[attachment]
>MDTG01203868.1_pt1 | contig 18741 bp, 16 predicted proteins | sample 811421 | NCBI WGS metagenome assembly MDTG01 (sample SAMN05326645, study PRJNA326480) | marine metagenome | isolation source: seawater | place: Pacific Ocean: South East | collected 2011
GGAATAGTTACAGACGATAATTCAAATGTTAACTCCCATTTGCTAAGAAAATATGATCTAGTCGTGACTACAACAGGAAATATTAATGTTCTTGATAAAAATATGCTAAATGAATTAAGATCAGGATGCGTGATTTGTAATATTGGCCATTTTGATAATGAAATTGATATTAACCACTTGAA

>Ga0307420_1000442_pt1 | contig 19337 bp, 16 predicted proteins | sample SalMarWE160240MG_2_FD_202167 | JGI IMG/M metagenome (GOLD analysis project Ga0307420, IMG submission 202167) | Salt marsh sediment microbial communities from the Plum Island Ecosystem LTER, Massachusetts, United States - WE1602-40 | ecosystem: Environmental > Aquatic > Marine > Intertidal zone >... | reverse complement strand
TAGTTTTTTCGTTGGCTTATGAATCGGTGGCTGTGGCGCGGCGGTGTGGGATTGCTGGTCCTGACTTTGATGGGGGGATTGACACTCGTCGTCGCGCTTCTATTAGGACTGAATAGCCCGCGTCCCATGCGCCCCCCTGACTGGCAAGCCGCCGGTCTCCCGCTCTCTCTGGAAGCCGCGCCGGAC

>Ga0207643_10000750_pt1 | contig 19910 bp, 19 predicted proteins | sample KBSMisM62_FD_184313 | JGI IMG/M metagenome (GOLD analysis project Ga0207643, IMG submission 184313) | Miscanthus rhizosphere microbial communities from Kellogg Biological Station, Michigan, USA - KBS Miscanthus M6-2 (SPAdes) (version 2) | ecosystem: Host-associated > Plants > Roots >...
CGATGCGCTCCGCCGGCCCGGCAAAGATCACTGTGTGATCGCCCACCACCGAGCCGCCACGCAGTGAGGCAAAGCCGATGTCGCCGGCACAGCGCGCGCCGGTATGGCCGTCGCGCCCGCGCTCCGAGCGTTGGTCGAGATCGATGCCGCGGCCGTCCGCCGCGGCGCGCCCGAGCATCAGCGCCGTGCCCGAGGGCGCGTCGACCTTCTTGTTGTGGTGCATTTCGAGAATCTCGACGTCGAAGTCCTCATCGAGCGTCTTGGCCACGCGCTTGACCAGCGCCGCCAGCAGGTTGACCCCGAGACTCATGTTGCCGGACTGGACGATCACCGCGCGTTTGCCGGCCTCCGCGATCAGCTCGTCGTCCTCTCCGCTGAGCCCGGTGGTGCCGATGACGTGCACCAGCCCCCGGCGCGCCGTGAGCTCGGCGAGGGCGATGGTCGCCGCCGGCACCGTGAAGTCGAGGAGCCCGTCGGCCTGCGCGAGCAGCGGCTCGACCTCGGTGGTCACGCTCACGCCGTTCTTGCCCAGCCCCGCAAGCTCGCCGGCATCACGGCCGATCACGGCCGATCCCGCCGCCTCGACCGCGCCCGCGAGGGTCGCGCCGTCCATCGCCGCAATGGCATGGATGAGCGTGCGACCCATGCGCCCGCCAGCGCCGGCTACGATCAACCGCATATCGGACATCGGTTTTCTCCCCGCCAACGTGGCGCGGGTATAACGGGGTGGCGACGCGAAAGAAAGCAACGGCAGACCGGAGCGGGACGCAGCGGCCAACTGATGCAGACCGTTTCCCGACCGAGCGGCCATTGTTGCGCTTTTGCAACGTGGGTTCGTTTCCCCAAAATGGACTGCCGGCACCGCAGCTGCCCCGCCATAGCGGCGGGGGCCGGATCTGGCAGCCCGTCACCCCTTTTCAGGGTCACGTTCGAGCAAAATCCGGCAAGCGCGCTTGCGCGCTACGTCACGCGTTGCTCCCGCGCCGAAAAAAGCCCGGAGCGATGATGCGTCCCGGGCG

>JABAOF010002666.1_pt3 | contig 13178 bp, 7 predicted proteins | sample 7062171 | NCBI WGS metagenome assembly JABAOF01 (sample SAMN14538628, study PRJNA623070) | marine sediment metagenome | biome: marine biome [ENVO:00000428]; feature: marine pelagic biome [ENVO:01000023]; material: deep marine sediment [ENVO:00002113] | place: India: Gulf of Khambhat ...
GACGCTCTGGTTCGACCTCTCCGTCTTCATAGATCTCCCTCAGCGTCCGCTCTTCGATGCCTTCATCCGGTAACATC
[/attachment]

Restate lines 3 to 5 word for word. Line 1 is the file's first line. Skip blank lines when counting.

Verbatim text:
>Ga0307420_1000442_pt1 | contig 19337 bp, 16 predicted proteins | sample SalMarWE160240MG_2_FD_202167 | JGI IMG/M metagenome (GOLD analysis project Ga0307420, IMG submission 202167) | Salt marsh sediment microbial communities from the Plum Island Ecosystem LTER, Massachusetts, United States - WE1602-40 | ecosystem: Environmental > Aquatic > Marine > Intertidal zone >... | reverse complement strand
TAGTTTTTTCGTTGGCTTATGAATCGGTGGCTGTGGCGCGGCGGTGTGGGATTGCTGGTCCTGACTTTGATGGGGGGATTGACACTCGTCGTCGCGCTTCTATTAGGACTGAATAGCCCGCGTCCCATGCGCCCCCCTGACTGGCAAGCCGCCGGTCTCCCGCTCTCTCTGGAAGCCGCGCCGGAC

>Ga0207643_10000750_pt1 | contig 19910 bp, 19 predicted proteins | sample KBSMisM62_FD_184313 | JGI IMG/M metagenome (GOLD analysis project Ga0207643, IMG submission 184313) | Miscanthus rhizosphere microbial communities from Kellogg Biological Station, Michigan, USA - KBS Miscanthus M6-2 (SPAdes) (version 2) | ecosystem: Host-associated > Plants > Roots >...